It is easy to take shortcuts when securing a server, but you will risk data loss in the event that an attacker gains root access to any of your servers. Even for simple installations, you need to secure your server beforehand. Securing servers is a broad topic, and varies depending on the OS and applications being run on them.
This tutorial focuses on securing Apache under CentOS 6. There are a few post installation steps you can take to protect yourself from privilege escalation, as well as under-privileged attacks.
Without further ado, let’s get started.
Step 1 – Installing the web server
Of course, if you don’t have Apache or PHP installed, you should do that now. Execute this command as the root user, or use sudo:
yum install httpd php
Step 2 – Securing your home directories
Now that Apache is installed, let’s go ahead and start securing it. First, we want to make sure other users’ directories are not visible by anyone except for the owner. We’ll chmod all home directories to 700, so that only the respective owners of the home directories can view their own files. Run this command as root, or use sudo:
chmod 700 /home chmod 700 /home/* chmod 700 /home/*/*
By using wildcards, we’re covering all the files currently residing in the home directory.
Step 3 – Apply a security patch to Apache for user privilege separation
Before we patch Apache, we need to first install the repository that contains the package with the patch. Run the following commands as root (or sudo).
yum install epel-release yum install httpd-itk
With “apache2-mpm-itk”, we can tell what user PHP should run as based on the virtual host. It adds a new configuration option
AssignUserId virtualhost-user virtualhost-user-group, which allows us to tell Apache/PHP to execute user code under a specific user account.
If you’re sharing this server, I assume you’ve already created a virtual host for Apache before. In that case, you can skip to step 4.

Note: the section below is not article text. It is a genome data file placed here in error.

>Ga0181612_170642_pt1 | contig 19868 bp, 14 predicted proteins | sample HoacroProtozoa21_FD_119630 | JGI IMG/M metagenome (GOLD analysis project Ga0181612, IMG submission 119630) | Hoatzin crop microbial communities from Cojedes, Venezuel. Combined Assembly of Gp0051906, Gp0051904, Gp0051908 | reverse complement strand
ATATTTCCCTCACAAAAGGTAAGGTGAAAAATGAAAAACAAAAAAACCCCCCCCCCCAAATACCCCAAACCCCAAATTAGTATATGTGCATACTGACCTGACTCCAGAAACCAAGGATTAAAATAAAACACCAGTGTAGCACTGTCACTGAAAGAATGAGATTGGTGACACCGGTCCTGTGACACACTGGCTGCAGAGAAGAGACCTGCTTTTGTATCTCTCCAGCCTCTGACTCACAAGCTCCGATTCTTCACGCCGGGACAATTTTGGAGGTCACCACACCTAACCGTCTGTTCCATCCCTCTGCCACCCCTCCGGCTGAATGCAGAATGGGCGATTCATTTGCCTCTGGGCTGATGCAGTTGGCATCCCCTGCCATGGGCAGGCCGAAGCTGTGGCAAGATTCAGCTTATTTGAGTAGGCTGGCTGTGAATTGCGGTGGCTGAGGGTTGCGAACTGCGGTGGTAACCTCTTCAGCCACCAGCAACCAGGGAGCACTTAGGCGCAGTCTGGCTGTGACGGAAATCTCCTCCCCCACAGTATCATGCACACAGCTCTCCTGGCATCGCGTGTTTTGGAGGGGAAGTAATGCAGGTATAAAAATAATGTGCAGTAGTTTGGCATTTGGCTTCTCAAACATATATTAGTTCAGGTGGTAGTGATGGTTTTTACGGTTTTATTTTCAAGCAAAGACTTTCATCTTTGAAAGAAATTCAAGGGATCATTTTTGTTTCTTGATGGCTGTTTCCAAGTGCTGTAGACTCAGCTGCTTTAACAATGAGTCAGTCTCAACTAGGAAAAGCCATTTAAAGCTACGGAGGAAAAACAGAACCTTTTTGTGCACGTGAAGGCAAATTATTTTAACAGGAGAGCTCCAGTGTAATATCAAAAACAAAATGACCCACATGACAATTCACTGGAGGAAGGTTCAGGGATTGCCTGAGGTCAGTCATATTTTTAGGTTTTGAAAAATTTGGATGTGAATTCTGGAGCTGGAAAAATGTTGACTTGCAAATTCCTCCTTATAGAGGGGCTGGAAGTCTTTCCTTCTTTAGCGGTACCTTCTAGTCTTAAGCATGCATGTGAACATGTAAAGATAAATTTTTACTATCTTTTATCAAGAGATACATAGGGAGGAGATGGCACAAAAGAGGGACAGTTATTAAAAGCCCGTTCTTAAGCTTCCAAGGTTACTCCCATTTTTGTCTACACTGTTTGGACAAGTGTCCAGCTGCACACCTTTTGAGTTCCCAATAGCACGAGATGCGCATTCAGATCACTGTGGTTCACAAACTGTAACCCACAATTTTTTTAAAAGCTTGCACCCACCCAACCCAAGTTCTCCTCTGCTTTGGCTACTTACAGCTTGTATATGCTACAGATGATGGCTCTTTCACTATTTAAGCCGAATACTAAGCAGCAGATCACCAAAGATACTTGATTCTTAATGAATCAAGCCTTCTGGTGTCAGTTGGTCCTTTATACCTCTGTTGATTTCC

Step 3 – Creating your first virtual host
You may follow the template below to create a virtual host in Apache.
NameVirtualHost mytest.website <VirtualHost mytest.website> DocumentRoot /home/vhost-user/public_html ServerName mytest.website </VirtualHost>
Open your favorite text editor to
/etc/httpd/conf.d/example-virtualhost.conf and then add the content above into it.
Here’s the command for using nano:
Let me explain the configuration here. When we specify “NameVirtualHost”, we’re actually telling the web server that we’re hosting multiple domains on one IP. Now, in this example, I used
mytest.website as a example domain. Change that to yours, or a domain of your choice.
DocumentRoot is what tells Apache where the content is located.
ServerName is a directive we use to tell Apache the website’s domain. And one last tag,
</VirtualHost>, which tells Apache that’s the end of the virtual host configuration.
Step 4 – Configuring Apache to run as another user
As mentioned earlier, part of securing your server includes running Apache/PHP as a separate user for each virtual host. Telling Apache to do this is simple after we’ve applied the patch – all you need to do is add:
AssignUserId vhost-user vhost-user-group
… to your configuration. Here’s what the example virtual host would look like after we’ve added this option:
NameVirtualHost mytest.website <VirtualHost mytest.website> DocumentRoot /home/vhost-user/public_html ServerName mytest.website AssignUserId vhost-user vhost-user-group </VirtualHost>
The magic is in the line beginning with
AssignUserId. With this option, we’re telling Apache/PHP to run as the following user/group.
Step 5 – Hiding Apache’s version
This step is quite simple; just open Apache’s configuration file by executing the following command as the root user:
Find “ServerTokens”, and change the option after it to “ProductOnly”. This tells Apache to only reveal that it’s “Apache”, instead of “Apache/2.2” or something similar.
Step 6 – Restarting Apache to apply the changes
Now that we’ve secured the server, we must restart the Apache server. Do this by running the following command as root or with sudo:
service httpd restart
These are just a few steps you can take to secure your server. Once again, even if it’s someone you trust that’s hosting a website on your server, you should plan to protect it. In the scenarios above, even if a user account is compromised, the attacker won’t have gained access to the entire server.
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